It's fair to say that 90% of the time I reveal I'm originally from Brazil I hear the same question, especially from Britons: "What are you even doing there?". Well, a country is much more than its weather and I don't know if this will come as a surprise to anyone but Brazil is no paradise. Way beyond the violence and corruption from City of God, the country finds itself in a very dangerous situation and dark times might be ahead. And I'm not even talking about economy.
When I left my home country about six years ago, things seemed to be progressing for a better situation, with a decrease in poverty and hunger and a growing economy. There was a lot to be done and I was aware that it would take a long time, but then things changed.
When talking about religious fundamentalism, the Middle East would probably be the first region to come to one's mind. But in the South American giant, corrupted politicians are using churches as political platforms and winning seats in Brazilian congress by using people's faith (mainly poor and uneducated people who already give a percentage of their monthly salary to the church). Until a few months ago, the president of the human rights commission was an evangelical priest named Marco Feliciano who can be seen in a YouTube video asking for the password of one of his follower's debit card because, in his words, "otherwise God won't make any miracles". He is also famous for his racist and homophobic tweets.
The feeling of being ashamed and scared of my home country keeps growing as elected congressmen keep shocking me: some of the evangelical leaders who were elected prayed a Lord's Prayer inside the congress to protest against the Gay Pride, which, for them, is responsible for destroying what they like to call the "traditional Brazilian family". Articulating political favours with different parties, part of the Congress gains influence enough to block the introduction of gay rights and to approve their conservative agenda.
And the problem is not only homophobia. As Brazil is extremely violent and no action is taken to contain the origin of the problem, a huge part of the population started to support extreme measures rather than investments in education and rehabilitation. The country discussed recently a controversial change in the age of criminal responsibility from 18 to 16 years old, which is condemned by a big number of experts and the United Nations - all of which predict an even more chaotic situation if the law passes. In a first session, the change was rejected - but the president of Congress, evangelical businessman Eduardo Cunha (who was elect with the help of millions of reais in donations from top companies), who wasn't happy with the result, ignored the Constitution and opened a new session after convincing enough MPs to change their votes (a move that explains why he is constantly compared to Frank Underwood, the despicable character from House of Cards).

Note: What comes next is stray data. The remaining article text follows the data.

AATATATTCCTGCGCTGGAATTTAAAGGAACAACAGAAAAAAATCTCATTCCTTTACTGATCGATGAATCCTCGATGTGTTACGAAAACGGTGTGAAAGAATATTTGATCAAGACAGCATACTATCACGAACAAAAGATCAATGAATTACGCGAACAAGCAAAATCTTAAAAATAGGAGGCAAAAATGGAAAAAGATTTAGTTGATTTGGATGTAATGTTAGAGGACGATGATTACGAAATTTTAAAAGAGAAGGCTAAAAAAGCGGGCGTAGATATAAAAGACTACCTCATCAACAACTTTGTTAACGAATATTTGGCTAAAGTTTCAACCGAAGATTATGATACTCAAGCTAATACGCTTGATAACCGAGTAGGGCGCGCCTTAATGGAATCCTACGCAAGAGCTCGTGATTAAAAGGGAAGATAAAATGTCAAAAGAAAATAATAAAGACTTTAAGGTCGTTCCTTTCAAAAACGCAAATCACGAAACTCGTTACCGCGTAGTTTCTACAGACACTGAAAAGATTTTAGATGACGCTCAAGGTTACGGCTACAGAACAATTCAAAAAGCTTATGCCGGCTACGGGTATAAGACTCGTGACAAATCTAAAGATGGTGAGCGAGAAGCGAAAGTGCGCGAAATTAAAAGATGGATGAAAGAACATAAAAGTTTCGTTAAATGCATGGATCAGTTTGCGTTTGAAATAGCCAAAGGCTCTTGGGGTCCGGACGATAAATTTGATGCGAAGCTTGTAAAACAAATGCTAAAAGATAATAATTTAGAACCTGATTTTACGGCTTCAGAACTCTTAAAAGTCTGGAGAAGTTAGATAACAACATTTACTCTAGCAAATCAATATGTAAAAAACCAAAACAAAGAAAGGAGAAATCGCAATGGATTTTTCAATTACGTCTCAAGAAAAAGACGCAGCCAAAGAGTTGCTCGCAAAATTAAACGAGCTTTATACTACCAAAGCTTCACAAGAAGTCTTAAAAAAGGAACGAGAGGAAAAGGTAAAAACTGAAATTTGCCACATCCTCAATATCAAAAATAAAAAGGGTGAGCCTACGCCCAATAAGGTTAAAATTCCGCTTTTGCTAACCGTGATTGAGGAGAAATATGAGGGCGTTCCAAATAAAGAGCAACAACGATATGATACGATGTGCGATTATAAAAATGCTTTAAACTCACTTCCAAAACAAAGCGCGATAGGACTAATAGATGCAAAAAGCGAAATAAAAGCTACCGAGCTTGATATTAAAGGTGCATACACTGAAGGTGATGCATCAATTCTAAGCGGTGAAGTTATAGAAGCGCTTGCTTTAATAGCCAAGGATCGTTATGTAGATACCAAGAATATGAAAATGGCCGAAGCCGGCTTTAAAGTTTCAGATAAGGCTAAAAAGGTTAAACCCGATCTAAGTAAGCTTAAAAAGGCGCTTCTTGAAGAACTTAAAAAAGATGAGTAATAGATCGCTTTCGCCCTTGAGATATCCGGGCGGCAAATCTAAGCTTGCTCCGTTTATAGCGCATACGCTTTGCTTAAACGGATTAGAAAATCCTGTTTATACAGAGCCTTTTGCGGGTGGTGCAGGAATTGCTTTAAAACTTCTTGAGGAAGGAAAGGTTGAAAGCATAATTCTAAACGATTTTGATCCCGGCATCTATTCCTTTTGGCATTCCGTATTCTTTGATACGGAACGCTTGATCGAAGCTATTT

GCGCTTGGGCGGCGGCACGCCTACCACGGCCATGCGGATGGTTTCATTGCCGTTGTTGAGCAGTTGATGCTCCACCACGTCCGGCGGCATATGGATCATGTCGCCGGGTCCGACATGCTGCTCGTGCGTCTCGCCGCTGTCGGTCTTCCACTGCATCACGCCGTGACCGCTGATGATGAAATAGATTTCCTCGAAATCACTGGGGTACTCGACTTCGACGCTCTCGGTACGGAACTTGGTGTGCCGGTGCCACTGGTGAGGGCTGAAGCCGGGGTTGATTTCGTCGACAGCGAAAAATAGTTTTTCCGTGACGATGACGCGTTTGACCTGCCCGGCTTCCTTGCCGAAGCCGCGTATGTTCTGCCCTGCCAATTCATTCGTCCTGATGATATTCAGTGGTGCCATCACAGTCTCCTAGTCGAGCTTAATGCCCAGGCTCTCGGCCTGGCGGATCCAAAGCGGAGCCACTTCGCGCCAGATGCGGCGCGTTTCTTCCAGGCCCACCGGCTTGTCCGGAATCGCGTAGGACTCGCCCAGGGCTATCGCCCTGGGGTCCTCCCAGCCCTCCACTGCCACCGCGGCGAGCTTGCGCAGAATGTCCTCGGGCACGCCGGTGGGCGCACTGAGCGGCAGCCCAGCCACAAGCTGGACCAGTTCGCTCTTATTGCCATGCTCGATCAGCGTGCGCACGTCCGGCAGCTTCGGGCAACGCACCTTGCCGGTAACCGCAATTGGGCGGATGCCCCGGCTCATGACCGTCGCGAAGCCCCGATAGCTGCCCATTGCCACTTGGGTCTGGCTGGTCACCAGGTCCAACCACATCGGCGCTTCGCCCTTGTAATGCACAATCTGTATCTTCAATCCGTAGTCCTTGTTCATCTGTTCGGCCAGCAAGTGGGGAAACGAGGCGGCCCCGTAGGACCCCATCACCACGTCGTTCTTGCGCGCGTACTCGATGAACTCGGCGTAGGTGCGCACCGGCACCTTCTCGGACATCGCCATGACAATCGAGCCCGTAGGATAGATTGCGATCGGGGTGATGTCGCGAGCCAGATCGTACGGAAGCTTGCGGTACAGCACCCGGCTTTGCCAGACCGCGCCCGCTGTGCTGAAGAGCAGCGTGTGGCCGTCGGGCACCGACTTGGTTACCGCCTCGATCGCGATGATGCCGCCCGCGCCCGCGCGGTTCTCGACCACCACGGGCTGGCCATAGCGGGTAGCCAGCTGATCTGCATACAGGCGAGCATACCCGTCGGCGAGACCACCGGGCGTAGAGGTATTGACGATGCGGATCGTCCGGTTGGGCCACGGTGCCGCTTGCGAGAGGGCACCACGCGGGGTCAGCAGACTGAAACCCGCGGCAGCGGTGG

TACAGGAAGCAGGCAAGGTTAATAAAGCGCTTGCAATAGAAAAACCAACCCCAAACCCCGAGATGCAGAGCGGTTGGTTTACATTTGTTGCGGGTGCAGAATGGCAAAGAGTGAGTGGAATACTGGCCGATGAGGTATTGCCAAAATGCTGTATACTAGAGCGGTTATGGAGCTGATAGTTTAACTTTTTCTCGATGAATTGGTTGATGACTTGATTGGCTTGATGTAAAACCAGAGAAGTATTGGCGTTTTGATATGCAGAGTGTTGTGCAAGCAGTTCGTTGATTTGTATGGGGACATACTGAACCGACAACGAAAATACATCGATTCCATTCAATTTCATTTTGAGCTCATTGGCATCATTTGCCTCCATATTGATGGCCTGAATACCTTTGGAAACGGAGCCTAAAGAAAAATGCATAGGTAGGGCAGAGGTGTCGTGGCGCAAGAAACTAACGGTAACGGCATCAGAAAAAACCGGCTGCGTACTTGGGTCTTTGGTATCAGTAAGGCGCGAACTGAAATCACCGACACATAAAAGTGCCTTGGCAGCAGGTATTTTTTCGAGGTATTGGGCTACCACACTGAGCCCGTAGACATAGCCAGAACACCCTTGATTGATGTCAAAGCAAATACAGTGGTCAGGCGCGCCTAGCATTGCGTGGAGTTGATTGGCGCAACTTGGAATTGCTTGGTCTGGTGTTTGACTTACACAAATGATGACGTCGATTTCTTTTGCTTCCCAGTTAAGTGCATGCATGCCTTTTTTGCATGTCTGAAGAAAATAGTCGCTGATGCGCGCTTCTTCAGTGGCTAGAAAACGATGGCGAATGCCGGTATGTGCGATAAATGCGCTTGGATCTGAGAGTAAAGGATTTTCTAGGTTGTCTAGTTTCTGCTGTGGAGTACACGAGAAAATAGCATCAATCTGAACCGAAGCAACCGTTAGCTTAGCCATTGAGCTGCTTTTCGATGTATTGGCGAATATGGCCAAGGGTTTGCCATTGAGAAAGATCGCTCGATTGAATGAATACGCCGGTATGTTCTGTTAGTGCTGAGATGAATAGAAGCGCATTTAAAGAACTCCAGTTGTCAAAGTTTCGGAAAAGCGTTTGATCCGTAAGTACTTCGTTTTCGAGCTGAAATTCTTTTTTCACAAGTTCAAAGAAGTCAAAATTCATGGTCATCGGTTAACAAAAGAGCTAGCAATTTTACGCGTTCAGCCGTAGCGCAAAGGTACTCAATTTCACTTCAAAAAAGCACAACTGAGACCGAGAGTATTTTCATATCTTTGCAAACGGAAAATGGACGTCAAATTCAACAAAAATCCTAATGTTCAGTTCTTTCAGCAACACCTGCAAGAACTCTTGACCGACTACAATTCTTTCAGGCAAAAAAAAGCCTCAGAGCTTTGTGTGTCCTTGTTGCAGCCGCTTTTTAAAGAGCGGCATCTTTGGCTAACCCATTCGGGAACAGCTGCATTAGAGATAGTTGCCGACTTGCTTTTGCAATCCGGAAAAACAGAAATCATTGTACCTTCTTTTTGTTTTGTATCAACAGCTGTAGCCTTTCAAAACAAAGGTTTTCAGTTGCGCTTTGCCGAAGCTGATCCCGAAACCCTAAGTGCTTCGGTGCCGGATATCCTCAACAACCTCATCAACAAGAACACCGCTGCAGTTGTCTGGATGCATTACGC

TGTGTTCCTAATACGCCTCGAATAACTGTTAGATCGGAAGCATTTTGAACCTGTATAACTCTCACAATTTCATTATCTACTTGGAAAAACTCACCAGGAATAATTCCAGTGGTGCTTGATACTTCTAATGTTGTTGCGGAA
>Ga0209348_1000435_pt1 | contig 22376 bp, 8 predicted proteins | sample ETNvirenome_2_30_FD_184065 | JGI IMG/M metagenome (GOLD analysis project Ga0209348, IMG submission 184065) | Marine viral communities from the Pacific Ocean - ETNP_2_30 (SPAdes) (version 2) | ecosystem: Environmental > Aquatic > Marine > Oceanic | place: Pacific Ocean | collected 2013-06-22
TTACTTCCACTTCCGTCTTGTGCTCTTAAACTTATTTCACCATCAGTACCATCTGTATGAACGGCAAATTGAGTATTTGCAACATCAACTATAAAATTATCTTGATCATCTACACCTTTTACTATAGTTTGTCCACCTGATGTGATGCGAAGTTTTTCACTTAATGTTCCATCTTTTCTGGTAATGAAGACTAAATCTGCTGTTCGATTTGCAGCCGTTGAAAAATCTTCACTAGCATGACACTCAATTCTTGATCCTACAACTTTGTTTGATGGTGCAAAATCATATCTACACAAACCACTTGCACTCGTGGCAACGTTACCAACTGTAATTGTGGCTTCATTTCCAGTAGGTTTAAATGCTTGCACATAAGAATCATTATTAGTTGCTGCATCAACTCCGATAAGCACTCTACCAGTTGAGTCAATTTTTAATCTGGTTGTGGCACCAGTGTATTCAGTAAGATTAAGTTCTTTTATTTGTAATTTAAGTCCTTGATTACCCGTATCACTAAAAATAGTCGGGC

With the support of evangelical leaders, other conservative and narrow-minded men, thirsty for power and influence, gain popularity declaring things like 'a good criminal is a dead criminal' as if they were part of some Western 60s movie. And the worst part is the amount of superficial people who had barely studied history and who love to share their thoughts on Facebook, in an attempt to show how politicized and rebellious against the government they are. One of the biggest names in this group, who I personally consider the incarnation of evil, is military congressman Jair Bolsonaro, who thinks he can speak for a whole nation when he says that "Brazil doesn't like gays" and his children could never be homosexuals because "they had a loving father". Stephen Fry's interviewed him for his documentary about how homosexuality is perceived around the world, and labelled it as "one of the most sinister encounters" he's ever had. Unfortunately, the shocking conversation had little repercussion.
Ironically, while people here call Brazil a 'paradise', Brazilians think Europe and the United States are the real paradise - and the so-called 'underdog syndrome' means many Brazilians think that nothing there can be good or positive and the lack of structure is just as it is. Even in the protests against federal government, many people seem to have the wrong idea of what to protest against. Some would shout that the Labour party, which has the presidency since 2004, want to implement a 'communist dictatorship' in the country - only they forget to check the profit the main banks has in all these years - a clear indication of how far they are from anything but wild capitalism.
I find myself explaining over and over how I never hated Brazil, although I always lacked identification with it. And the truth being that I would really like to want to live there one day again. But I don't see this happening unless people one day realise that the way to turn this broken society is to stop whoever is spreading the hate.